“Troll in! How bona to vada your dolly old eke!” Polari was a form of language spoken mainly by British gay men in the first half of the 20th century.
Homosexuality was “the love that dare not speak its name”, being illegal in the UK until 1967, so Polari acted as a secret code, enabling gay men to conduct conversations in public places without fear of discovery. It was derived from a wide range of sources including language spoken by sailors, tramps, street performers, market traders and fairground and circus people and was popularised in the 1960s in the radio comedy series Round the Horne. By the end of the 20th century it had fallen into disuse although in recent years has been rediscovered by a new generation who have employed it for very different reasons to the original speakers.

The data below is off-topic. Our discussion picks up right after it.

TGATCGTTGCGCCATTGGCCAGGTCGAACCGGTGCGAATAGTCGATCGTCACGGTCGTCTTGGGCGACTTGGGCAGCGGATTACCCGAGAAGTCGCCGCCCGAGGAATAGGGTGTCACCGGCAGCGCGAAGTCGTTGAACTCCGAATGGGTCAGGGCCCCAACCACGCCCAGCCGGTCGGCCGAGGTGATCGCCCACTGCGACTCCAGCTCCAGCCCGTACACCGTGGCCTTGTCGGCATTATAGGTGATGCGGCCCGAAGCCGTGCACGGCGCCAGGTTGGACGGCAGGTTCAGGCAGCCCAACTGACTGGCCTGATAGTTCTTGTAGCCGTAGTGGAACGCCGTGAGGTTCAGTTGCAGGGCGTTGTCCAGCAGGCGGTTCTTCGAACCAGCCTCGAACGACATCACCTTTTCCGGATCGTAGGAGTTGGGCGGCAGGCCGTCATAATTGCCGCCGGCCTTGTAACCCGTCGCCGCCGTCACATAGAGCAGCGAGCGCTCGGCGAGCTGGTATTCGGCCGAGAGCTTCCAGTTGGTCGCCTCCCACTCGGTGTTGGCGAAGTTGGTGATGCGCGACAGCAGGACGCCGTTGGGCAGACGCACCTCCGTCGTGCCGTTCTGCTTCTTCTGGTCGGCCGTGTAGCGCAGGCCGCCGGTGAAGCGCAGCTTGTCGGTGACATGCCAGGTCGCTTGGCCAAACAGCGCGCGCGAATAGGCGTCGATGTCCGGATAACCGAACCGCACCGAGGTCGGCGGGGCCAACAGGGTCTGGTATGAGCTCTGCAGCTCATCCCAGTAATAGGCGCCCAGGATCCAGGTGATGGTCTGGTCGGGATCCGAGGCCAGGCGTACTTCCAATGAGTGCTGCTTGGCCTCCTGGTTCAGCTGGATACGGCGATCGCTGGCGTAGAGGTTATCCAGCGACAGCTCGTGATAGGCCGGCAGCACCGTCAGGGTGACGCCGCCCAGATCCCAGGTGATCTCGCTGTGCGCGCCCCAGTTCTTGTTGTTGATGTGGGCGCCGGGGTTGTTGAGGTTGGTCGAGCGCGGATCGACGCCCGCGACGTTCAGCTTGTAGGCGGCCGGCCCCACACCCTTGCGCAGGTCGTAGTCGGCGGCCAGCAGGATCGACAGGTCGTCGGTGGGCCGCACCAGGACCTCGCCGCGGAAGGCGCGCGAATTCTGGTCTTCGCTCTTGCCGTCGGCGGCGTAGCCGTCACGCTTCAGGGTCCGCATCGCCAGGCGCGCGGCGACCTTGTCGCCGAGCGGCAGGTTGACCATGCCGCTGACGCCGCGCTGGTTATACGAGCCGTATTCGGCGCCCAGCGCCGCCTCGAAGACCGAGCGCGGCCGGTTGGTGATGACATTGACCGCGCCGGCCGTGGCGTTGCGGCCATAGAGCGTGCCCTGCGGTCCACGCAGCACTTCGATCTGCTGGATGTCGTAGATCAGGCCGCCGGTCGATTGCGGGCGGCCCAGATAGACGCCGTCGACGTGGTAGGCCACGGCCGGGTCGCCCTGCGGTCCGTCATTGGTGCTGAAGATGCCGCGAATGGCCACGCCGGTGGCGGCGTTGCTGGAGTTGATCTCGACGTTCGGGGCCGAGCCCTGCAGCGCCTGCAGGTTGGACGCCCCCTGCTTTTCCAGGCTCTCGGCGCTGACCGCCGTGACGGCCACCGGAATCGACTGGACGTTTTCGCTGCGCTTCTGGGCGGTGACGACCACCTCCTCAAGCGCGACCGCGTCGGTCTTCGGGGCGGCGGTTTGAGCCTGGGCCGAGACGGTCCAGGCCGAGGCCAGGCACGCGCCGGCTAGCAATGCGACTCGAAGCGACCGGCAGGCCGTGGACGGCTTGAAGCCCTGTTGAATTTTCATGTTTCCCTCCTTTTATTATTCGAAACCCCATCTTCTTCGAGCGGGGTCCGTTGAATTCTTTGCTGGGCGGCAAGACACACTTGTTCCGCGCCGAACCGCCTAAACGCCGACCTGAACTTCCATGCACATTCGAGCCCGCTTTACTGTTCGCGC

This lecture traces the rise, fall and rise again of Polari, from its 18th century origins to the present day. As a forgotten language of camp humour, this lecture gives a voice to a despised class of society who lived through much more difficult times to our own.
Paul Baker is a Professor of English Language at Lancaster University. He has carried out research on Polari for 20 years and has written several books on LGBT language and history.